jew mask
© REUTERS / Ammar Awad
Thousands of Israelis received a vaccine dose on Shabbat - the seventh day of the Jewish week and a day that traditionally imposes some restrictions concerning working activities and other secular matters.

Rabbies and religious politicians have slammed the Israeli government over mass vaccination during Shabbat, warning that it goes against spiritual principles, The Times of Israel reported on Sunday.

According to MK Uri Maklev, from the United Torah Judaism party, "How will there be a blessing for the work of their hands, when they harm Shabbat and the [religious] public in such a serious manner?" he asked rhetorically in a Haredi newspaper on Sunday.

Ashkenazi Chief Rabbi David Lau was quoted as saying, "there is no permission to violate Shabbat" for the sake of vaccine shots.

Maklev also lashed out at Israeli Health Minister Yuli Edelstein, claiming the latter had promised him there would be no vaccine shots during Shabbat. Edelstein, however, has argued that with the COVID-19 pandemic, given its scope and death rates, the principle of "pikuah nefesh" (saving a life) would be a top priority, even surpassing religious restrictions implied by Shabbat.

"The coronavirus endangers all of us, the vaccines will save all of us," the health minister said.

Comment: Claims that run contrary to all evidence, because the virus is harmless for the vast majority and the majority of vaccines are still considered to be experimental and could come with potentially serious side effects.

According to the newspaper, many Orthodox Jews do not agree with this opinion, insisting vaccinations do not apply with the principle of "pikuah nefesh". Moreover, they say that vaccination efforts require working activities, like operating electronic devices and driving cars, to reach vaccination facilities, which, according to rabbis, violates the rules of the holy day of rest.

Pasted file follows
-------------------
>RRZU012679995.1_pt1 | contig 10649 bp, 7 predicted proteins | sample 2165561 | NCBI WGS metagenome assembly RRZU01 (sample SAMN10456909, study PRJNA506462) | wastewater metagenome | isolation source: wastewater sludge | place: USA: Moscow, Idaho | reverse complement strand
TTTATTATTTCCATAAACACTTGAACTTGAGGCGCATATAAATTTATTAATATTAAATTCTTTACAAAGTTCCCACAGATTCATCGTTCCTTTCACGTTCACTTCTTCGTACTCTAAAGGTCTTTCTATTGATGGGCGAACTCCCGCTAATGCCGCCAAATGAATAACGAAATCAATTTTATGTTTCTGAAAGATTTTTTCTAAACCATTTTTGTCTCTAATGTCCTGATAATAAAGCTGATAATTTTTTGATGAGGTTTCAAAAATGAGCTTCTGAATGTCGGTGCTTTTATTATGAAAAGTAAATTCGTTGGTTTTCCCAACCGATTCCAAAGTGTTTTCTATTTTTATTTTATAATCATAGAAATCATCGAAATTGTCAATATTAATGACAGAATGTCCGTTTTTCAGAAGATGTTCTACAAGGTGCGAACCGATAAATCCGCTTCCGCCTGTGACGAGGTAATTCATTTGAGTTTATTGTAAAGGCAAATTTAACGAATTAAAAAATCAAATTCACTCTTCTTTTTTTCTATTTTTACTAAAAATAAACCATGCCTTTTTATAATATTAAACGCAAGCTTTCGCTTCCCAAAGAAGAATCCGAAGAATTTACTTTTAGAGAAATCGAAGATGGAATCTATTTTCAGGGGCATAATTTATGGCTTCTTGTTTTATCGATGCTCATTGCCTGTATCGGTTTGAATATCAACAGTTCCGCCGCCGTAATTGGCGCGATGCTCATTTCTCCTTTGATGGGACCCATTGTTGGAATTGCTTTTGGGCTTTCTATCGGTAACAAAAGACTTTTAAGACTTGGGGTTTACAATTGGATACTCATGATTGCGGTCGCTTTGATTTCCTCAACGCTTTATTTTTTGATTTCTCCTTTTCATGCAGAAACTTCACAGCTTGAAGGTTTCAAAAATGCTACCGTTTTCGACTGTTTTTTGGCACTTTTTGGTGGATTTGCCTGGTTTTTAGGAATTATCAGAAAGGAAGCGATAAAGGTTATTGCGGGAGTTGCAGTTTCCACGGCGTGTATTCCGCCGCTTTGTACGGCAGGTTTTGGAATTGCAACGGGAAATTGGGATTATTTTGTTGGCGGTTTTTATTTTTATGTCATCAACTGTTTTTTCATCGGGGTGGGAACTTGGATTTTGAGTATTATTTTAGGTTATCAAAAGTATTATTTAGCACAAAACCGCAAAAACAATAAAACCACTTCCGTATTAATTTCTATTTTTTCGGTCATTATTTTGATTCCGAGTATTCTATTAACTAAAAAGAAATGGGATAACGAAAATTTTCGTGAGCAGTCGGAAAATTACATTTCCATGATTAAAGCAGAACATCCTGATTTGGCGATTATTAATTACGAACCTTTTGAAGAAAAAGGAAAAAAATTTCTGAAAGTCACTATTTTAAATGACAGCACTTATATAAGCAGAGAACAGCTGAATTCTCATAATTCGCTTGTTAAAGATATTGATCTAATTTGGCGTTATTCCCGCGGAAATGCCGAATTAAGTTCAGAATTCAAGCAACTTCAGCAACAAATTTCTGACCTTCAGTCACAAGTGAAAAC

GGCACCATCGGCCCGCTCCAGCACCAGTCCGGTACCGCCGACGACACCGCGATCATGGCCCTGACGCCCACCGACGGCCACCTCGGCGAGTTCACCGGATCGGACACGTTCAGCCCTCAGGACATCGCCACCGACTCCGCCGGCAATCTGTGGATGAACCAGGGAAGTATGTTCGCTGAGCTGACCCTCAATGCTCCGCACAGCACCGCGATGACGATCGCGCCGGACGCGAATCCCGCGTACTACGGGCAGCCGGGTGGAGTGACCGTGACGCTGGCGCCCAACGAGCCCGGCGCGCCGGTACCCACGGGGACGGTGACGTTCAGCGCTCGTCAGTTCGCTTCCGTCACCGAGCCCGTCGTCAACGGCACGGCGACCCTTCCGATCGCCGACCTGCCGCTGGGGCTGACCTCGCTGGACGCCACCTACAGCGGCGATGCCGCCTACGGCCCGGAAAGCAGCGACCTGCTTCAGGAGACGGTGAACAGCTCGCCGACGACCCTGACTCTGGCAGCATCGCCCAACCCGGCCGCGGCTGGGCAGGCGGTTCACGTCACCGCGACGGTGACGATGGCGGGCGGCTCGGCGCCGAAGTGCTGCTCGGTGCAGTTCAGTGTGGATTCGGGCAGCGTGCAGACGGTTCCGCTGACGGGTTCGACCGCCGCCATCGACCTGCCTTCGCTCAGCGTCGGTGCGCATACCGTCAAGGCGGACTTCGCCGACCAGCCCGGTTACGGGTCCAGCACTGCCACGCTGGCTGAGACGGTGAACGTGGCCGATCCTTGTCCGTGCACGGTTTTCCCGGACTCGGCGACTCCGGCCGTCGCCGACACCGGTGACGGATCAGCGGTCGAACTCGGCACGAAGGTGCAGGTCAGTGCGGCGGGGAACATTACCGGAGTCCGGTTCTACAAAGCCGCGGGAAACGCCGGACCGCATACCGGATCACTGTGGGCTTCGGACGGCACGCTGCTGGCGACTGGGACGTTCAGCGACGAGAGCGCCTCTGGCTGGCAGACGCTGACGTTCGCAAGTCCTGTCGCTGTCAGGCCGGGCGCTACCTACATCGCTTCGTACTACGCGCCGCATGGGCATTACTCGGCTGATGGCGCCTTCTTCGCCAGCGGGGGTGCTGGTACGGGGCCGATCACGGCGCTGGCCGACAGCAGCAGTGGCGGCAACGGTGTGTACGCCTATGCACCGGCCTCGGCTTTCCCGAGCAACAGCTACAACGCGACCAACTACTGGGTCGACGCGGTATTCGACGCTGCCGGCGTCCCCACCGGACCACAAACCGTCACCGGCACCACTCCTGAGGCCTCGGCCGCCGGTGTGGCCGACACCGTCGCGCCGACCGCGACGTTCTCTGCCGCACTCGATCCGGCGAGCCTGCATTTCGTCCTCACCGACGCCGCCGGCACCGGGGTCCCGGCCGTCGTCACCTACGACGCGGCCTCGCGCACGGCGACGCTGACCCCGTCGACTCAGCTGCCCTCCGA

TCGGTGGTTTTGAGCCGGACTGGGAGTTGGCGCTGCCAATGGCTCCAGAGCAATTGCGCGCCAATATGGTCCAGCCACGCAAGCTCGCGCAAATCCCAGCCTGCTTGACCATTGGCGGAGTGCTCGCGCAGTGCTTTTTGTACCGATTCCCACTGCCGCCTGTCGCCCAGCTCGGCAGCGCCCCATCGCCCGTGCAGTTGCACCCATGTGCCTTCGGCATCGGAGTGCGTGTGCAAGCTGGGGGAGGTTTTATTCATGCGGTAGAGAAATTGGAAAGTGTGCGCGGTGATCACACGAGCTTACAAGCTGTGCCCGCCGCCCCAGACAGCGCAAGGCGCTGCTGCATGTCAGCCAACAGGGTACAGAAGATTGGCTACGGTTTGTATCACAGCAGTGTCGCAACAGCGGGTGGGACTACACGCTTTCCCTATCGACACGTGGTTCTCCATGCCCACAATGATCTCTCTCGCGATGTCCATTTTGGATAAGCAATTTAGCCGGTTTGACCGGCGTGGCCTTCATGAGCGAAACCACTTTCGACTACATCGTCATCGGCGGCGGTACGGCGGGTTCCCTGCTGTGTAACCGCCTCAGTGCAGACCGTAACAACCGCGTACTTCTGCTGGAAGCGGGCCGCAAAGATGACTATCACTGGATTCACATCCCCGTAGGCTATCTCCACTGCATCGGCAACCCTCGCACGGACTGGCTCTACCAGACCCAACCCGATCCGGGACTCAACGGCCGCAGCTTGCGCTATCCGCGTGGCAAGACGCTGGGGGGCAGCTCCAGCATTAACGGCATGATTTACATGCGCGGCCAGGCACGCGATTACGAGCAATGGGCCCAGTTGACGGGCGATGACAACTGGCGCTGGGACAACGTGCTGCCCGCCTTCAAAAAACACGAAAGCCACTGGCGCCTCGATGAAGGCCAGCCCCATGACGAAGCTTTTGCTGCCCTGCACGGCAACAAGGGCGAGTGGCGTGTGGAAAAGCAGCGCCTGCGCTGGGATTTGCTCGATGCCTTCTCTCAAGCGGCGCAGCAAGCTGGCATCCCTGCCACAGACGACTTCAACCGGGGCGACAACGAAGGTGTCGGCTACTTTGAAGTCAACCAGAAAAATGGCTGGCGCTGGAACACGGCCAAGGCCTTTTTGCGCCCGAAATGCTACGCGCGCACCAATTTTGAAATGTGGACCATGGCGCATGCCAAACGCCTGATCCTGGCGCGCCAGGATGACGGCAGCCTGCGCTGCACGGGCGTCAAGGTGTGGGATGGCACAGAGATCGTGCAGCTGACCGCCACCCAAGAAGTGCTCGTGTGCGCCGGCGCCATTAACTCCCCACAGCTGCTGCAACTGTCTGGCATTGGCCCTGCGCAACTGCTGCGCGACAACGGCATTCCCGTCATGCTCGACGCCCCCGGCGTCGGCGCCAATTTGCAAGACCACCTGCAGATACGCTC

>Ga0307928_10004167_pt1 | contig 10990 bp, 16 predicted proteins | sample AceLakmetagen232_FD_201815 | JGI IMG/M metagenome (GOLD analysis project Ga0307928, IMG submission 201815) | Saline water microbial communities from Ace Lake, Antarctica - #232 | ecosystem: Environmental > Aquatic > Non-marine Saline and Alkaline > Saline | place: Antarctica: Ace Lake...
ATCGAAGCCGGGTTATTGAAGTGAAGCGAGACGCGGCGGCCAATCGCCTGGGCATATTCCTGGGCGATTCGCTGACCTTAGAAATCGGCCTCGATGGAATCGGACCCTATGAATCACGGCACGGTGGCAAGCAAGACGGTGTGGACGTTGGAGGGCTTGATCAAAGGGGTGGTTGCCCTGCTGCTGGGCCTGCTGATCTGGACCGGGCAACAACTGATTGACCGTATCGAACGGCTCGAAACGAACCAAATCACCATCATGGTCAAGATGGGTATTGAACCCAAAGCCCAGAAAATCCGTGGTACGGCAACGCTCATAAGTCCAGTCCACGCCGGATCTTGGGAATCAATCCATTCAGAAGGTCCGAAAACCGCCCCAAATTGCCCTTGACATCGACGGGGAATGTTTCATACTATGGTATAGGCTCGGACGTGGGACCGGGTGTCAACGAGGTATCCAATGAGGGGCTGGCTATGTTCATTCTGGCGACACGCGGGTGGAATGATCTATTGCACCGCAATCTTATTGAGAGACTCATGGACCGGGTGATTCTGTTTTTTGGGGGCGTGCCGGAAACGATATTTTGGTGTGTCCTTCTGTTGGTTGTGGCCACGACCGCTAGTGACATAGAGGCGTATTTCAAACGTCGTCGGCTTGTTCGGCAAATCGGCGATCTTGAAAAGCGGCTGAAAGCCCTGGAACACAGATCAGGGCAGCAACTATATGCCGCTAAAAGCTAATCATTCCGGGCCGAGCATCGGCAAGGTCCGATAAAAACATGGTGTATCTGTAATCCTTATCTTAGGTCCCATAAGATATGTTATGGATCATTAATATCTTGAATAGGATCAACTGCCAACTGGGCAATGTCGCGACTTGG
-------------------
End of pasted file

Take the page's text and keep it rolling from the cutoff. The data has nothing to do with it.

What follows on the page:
Vaccination Drive in Israel

The mass vaccination campaign in Israel kicked off on 20 December, with the government allowing for all-week-long vaccinations, including 24-hour clinics, in order to vaccinate more than 150,000 citizens a day.

According to Israeli Prime Minister Benjamin Netanyahu, his country will likely be the first state to get out of the pandemic, thanks to the "marvelous vaccine campaign", as well as the "short and quick" lockdown.

Comment: Many citizens of Israel have shown that they disagree that the lockdowns have been everything but "short and quick": Israel enforces unpopular second lockdown, protests erupt and some prepare to defy the orders

Netanyahu, along with President Reuven Rivlin, was among the first to be vaccinated against COVID-19 after the mass vaccination campaign in Israel kicked off on 20 December. The same day, Israel suspended flights to the United Kingdom, Denmark, and South Africa to prevent new COVID-19 strains from entering the country.

On Sunday, the third lockdown kicked off in Israel in order to curb the spread of COVID-19. Citizens returning from abroad must self-isolate in special hotels beginning on Tuesday, while foreigners are not allowed to visit Israel except on special occasions.